LEGO 10283 NASA Space Shuttle Discovery with Hubble is revealed as 2,300-piece Creator Expert set [News]

2021 marks the 40th anniversary of the first NASA Space Shuttle flight in 1981, and LEGO is marking the occasion by launching its biggest shuttle set yet. 10283 NASA Space Shuttle Discovery rings in at 2,354 pieces and features the iconic orbiter on its most famous mission, STS-31. This 1990 mission launched the renowned Hubble Telescope, which is still in operation. The new 18+ Creator Expert set will be available starting April 1, and will retail for US $199.99 | CAN $269.99 | UK £169.99.

LEGO sat down with Dr. Kathy Sullivan, a former astronaut who served as a mission specialist on STS-31, to reveal the set and discuss the mission to launch Hubble, as well as talk about engaging children in STEM and space exploration. The full interview can be viewed on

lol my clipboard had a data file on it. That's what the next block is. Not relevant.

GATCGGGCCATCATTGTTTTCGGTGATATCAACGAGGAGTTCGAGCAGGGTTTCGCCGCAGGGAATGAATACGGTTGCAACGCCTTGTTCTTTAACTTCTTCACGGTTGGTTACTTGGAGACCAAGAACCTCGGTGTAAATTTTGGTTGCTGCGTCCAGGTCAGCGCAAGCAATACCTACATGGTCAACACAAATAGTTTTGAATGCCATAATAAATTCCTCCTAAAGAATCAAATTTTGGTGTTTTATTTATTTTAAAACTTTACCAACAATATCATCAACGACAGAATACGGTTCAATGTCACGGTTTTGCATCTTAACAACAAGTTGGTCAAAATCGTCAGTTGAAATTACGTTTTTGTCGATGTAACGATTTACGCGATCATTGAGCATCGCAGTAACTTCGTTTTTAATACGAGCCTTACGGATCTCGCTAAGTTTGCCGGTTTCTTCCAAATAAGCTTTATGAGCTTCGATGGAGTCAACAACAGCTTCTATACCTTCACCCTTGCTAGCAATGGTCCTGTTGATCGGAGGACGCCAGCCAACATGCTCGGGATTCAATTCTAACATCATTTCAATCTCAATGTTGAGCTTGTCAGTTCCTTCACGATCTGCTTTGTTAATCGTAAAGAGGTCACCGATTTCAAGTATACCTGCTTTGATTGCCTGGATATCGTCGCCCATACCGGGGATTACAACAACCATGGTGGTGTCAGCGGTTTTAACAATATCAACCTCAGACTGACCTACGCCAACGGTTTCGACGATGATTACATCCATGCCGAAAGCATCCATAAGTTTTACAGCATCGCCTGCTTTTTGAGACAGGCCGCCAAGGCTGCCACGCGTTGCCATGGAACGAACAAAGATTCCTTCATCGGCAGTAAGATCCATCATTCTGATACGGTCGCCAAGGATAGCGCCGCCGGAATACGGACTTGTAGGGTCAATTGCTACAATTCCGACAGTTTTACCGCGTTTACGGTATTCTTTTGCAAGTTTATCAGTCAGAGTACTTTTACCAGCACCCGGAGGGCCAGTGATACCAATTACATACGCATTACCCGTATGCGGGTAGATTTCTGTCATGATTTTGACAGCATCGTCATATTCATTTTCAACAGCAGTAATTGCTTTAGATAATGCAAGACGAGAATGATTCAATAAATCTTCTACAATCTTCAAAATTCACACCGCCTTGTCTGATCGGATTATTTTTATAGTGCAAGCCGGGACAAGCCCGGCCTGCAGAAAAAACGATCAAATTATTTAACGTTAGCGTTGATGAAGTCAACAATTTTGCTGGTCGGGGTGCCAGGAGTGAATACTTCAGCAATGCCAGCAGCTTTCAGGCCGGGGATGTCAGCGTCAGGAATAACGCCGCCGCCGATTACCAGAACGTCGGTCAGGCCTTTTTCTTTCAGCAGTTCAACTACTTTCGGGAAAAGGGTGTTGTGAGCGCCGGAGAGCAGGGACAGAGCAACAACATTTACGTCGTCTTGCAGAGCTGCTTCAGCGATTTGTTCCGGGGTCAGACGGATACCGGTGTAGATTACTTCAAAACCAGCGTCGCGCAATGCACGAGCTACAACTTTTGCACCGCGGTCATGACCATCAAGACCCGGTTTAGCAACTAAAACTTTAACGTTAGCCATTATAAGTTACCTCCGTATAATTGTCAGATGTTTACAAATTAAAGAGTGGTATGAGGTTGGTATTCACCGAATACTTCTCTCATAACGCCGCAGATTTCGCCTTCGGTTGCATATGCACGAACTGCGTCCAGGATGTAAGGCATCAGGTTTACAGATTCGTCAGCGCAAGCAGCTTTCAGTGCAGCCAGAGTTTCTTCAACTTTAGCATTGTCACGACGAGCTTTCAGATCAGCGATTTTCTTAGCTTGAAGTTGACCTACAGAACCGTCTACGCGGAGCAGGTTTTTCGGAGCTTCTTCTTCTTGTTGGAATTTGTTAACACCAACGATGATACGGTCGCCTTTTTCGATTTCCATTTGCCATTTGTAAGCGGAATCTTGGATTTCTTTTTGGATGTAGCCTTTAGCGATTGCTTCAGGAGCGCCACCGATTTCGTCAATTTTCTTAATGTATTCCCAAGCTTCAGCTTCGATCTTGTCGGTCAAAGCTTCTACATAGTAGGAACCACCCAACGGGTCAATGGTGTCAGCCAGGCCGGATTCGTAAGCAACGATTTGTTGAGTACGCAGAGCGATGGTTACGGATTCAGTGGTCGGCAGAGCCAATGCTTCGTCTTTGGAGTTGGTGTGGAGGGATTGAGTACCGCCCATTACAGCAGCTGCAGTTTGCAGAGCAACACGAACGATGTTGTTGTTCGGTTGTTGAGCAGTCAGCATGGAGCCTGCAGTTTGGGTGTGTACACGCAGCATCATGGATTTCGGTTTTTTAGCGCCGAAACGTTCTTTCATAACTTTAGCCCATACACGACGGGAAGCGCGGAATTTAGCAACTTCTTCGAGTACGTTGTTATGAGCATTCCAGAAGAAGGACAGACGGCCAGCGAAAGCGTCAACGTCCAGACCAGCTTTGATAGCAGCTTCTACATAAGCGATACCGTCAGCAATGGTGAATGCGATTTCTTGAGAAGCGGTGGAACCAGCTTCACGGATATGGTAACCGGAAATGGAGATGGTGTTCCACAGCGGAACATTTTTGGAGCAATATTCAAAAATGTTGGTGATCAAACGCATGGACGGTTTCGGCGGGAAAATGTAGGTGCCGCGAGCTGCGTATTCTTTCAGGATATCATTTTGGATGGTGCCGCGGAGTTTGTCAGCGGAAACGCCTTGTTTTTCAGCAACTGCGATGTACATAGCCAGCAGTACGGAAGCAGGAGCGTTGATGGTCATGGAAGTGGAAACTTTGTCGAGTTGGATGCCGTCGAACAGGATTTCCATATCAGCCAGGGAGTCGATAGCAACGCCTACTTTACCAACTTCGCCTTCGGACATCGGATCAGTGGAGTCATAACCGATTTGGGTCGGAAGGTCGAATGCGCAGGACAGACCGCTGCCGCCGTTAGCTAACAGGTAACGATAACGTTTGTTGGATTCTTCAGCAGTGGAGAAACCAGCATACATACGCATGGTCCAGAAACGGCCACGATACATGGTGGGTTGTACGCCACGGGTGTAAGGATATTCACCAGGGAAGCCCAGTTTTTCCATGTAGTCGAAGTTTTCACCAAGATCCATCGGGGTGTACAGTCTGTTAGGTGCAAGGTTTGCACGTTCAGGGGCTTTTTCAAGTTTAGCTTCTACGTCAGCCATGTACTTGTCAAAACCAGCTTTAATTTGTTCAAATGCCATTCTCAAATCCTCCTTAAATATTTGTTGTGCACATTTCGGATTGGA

Watch for our full review of this set coming very soon, and check out the rest of the details below.

Though there have been dozens of LEGO space shuttles over the past, the Discovery is the largest and most detailed set to date. It joins other NASA-themed sets from recent years such as 21309 NASA Apollo Saturn V, 10266 NASA Apollo 11 Lunar Lander, 21312 Women of NASA, and 21321 International Space Station.

Designed by Milan Madge, the set includes both the orbiter itself and the Hubble Telescope, each with their own display stands and info placards.